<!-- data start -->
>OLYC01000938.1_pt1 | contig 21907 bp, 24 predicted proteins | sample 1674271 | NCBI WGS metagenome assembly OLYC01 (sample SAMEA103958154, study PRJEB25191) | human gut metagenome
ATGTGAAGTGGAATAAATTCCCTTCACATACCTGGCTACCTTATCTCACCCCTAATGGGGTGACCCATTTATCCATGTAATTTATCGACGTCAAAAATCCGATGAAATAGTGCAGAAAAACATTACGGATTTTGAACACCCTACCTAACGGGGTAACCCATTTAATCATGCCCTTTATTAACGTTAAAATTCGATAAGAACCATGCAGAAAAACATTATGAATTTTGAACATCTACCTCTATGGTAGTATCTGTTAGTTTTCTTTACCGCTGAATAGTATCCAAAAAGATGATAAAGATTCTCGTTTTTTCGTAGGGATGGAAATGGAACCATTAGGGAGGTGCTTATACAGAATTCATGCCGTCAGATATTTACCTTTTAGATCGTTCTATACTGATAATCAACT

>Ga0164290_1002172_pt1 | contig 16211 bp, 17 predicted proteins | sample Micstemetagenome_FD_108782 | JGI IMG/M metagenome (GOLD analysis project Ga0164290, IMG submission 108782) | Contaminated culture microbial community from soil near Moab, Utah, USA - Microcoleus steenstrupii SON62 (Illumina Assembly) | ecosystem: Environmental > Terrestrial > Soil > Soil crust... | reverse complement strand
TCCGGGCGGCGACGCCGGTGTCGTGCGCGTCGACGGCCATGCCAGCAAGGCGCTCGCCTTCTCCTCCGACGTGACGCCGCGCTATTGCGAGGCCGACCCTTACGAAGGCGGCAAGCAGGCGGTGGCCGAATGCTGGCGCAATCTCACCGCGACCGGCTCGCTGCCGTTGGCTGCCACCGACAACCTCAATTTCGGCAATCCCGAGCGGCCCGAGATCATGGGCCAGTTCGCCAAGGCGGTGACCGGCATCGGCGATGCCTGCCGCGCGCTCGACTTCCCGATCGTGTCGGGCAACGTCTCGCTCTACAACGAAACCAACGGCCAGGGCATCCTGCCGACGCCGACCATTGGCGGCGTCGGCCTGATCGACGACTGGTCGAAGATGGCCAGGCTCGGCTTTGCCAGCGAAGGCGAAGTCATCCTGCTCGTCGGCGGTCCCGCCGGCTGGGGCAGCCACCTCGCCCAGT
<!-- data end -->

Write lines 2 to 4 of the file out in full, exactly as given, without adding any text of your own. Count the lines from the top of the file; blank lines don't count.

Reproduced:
ATGTGAAGTGGAATAAATTCCCTTCACATACCTGGCTACCTTATCTCACCCCTAATGGGGTGACCCATTTATCCATGTAATTTATCGACGTCAAAAATCCGATGAAATAGTGCAGAAAAACATTACGGATTTTGAACACCCTACCTAACGGGGTAACCCATTTAATCATGCCCTTTATTAACGTTAAAATTCGATAAGAACCATGCAGAAAAACATTATGAATTTTGAACATCTACCTCTATGGTAGTATCTGTTAGTTTTCTTTACCGCTGAATAGTATCCAAAAAGATGATAAAGATTCTCGTTTTTTCGTAGGGATGGAAATGGAACCATTAGGGAGGTGCTTATACAGAATTCATGCCGTCAGATATTTACCTTTTAGATCGTTCTATACTGATAATCAACT

>Ga0164290_1002172_pt1 | contig 16211 bp, 17 predicted proteins | sample Micstemetagenome_FD_108782 | JGI IMG/M metagenome (GOLD analysis project Ga0164290, IMG submission 108782) | Contaminated culture microbial community from soil near Moab, Utah, USA - Microcoleus steenstrupii SON62 (Illumina Assembly) | ecosystem: Environmental > Terrestrial > Soil > Soil crust... | reverse complement strand
TCCGGGCGGCGACGCCGGTGTCGTGCGCGTCGACGGCCATGCCAGCAAGGCGCTCGCCTTCTCCTCCGACGTGACGCCGCGCTATTGCGAGGCCGACCCTTACGAAGGCGGCAAGCAGGCGGTGGCCGAATGCTGGCGCAATCTCACCGCGACCGGCTCGCTGCCGTTGGCTGCCACCGACAACCTCAATTTCGGCAATCCCGAGCGGCCCGAGATCATGGGCCAGTTCGCCAAGGCGGTGACCGGCATCGGCGATGCCTGCCGCGCGCTCGACTTCCCGATCGTGTCGGGCAACGTCTCGCTCTACAACGAAACCAACGGCCAGGGCATCCTGCCGACGCCGACCATTGGCGGCGTCGGCCTGATCGACGACTGGTCGAAGATGGCCAGGCTCGGCTTTGCCAGCGAAGGCGAAGTCATCCTGCTCGTCGGCGGTCCCGCCGGCTGGGGCAGCCACCTCGCCCAGT